See also 7 C.F.R. Sec. 1477.3 (1989) (defining "actual production" to mean "the quantity of the crop actually harvested or which could have been harvested"). Greenhorn then filed this action under the Administrative Procedures Act, 5 U.S.C. Secs. 701-706, challenging the Secretary's interpretation of the 1988 Act. The district court affirmed the Secretary. This appeal followed.


Section 204(a)(1)(A) of the 1988 Act provides that the Secretary "shall make a disaster payment available" to "producers on a farm" if certain criteria are met. A key factor in determining whether disaster payments are due is whether the "total quantity of the 1988 crop ... the producers ... are able to harvest" fell below a certain level. Greenhorn is entitled to disaster payments only if the quoted clause excludes crops which were grown and harvested but were not marketable.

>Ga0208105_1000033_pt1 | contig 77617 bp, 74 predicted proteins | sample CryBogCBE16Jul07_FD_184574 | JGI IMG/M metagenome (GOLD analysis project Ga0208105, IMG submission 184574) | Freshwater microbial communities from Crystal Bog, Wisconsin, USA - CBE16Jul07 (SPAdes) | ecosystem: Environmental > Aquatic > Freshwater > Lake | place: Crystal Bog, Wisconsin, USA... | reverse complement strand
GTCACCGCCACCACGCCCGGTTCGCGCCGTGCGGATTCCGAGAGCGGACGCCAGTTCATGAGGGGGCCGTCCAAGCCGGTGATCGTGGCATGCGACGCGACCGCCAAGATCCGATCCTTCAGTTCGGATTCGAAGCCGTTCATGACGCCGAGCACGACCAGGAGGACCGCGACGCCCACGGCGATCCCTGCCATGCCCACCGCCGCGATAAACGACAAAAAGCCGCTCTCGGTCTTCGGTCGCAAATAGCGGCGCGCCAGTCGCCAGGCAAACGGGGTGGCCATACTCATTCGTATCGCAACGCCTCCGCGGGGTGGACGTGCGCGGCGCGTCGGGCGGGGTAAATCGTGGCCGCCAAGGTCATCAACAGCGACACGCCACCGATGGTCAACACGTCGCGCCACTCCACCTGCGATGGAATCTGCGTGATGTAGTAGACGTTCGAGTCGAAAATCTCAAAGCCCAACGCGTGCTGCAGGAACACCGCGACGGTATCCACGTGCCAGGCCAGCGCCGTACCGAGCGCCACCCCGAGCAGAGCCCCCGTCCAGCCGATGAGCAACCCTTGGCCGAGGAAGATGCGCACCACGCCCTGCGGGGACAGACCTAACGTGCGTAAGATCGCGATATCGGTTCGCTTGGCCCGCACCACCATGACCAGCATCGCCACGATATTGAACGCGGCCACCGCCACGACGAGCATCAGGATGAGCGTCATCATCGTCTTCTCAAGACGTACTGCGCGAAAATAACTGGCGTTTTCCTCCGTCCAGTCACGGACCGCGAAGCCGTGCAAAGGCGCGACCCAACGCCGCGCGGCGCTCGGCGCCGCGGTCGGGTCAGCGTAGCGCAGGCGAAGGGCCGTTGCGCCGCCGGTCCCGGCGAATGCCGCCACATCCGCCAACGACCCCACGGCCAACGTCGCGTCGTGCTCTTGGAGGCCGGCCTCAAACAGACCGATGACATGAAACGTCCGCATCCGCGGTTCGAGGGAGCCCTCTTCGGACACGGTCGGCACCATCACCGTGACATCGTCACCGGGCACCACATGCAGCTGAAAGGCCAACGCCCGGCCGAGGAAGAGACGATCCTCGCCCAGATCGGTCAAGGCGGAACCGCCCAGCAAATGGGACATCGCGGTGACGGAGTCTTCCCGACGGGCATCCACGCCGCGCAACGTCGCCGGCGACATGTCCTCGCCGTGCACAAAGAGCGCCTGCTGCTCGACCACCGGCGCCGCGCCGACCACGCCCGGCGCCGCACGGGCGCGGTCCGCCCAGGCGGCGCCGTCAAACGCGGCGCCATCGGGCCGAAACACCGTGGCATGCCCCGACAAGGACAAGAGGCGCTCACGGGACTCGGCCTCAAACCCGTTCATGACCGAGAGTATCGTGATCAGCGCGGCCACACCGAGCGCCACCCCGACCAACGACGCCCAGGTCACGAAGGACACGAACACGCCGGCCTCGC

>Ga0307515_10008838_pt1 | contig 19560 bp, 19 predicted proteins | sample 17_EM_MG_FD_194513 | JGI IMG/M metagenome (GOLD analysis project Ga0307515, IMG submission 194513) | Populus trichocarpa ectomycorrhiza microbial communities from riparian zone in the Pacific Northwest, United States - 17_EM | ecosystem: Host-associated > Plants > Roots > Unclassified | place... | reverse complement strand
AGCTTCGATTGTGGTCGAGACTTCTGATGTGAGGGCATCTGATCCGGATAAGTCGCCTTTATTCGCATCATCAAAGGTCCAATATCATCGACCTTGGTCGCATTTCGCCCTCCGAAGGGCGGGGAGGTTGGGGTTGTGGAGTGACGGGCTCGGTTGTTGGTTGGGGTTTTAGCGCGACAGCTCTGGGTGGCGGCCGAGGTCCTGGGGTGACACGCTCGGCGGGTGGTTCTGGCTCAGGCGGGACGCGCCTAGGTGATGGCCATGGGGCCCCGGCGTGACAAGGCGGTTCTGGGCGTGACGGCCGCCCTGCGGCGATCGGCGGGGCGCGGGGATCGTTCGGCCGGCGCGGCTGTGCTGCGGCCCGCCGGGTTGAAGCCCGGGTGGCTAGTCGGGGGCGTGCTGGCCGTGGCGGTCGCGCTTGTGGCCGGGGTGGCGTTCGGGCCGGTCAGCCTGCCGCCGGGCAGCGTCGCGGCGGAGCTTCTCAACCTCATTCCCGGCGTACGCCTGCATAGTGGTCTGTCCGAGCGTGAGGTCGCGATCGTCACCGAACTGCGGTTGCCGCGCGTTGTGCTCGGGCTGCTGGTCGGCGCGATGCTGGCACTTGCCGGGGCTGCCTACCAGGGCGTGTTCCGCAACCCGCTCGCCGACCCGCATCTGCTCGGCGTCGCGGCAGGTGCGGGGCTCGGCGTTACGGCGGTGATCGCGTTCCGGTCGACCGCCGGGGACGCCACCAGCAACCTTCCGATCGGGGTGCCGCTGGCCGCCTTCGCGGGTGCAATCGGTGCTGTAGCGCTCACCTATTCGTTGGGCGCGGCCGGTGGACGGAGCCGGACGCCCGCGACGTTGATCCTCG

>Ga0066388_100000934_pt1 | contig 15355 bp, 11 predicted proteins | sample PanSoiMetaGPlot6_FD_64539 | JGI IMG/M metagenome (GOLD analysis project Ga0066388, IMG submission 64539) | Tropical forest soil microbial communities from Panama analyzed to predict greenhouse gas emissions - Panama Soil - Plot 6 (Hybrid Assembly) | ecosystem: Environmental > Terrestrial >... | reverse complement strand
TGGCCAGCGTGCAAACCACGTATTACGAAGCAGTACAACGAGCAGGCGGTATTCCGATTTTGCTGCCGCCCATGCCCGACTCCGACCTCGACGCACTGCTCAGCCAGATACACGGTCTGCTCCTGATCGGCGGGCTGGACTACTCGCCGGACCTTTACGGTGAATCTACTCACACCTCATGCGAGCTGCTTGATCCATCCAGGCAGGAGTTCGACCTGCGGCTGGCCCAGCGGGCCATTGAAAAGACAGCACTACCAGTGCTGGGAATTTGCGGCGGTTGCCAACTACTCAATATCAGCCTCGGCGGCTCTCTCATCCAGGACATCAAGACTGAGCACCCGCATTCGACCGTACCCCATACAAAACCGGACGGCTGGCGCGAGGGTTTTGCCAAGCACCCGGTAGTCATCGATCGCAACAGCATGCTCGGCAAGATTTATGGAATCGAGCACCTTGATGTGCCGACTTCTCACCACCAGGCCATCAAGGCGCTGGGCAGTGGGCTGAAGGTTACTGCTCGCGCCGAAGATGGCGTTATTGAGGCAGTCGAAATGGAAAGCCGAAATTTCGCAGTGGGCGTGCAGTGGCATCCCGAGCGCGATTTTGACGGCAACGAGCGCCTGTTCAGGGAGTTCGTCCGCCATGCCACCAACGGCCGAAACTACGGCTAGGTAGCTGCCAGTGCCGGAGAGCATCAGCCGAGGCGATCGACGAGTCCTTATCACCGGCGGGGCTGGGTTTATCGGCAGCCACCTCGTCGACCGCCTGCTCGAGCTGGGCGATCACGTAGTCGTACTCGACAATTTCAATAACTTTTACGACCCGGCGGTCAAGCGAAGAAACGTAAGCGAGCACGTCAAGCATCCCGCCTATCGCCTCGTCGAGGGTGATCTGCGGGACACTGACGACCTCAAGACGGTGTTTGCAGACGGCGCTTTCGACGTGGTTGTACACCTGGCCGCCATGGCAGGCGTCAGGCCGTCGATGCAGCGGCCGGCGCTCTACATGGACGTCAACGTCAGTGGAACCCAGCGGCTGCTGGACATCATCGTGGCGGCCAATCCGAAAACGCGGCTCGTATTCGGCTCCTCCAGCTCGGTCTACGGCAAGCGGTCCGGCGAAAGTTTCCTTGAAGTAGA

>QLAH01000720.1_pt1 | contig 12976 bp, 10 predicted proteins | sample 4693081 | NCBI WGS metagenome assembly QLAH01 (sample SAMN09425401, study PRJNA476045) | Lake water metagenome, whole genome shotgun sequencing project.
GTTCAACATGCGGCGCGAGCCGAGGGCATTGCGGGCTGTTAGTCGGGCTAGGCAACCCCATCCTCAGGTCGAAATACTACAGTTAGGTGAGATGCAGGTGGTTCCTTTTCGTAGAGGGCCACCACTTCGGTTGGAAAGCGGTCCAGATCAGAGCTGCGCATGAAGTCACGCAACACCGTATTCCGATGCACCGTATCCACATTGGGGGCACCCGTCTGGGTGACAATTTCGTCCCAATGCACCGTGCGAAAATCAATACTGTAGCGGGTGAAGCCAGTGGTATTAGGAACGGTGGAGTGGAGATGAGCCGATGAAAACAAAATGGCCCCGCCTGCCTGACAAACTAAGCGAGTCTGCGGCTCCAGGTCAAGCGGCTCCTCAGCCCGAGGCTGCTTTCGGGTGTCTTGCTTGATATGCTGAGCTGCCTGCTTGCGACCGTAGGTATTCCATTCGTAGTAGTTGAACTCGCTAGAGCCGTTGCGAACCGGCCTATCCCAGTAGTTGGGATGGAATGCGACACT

In reviewing the Secretary's reading of section 204, we are to determine "if Congress has directly addressed the statutory question at issue" and, if not, "whether the Secretary based his decision on 'a permissible construction of the statute.' " Hanson v. Espy, 8 F.3d 469, 472-73 (7th Cir.1993) (quoting Chevron U.S.A. Inc. v. Natural Resources Defense Council, 467 U.S. 837, 843, 104 S.Ct. 2778, 2782, 81 L.Ed.2d 694 (1984)). Congress did not mention crop marketability or quality in the detailed listing of criteria for disaster relief eligibility in part (1)(A) of subsection 204(a). Nonetheless, Greenhorn argues that part (3)(A) of this subsection "require[s] the Secretary to consider whether a crop has any market in determining the appropriateness of payment under Section 204."1 The broad language of part (3)(A) is susceptible to several interpretations. The Secretary reads the subsection as pertaining to payment rates rather than to eligibility for disaster relief. The Secretary's reading is not unreasonable. Part (3)(B) expressly applies to payment rates, and eligibility is expressly covered in part (1)(A). In view of the detailed instructions for determining eligibility in part (1)(A), part (3)(A) need not be read as imposing still another eligibility criterion such as crop marketability.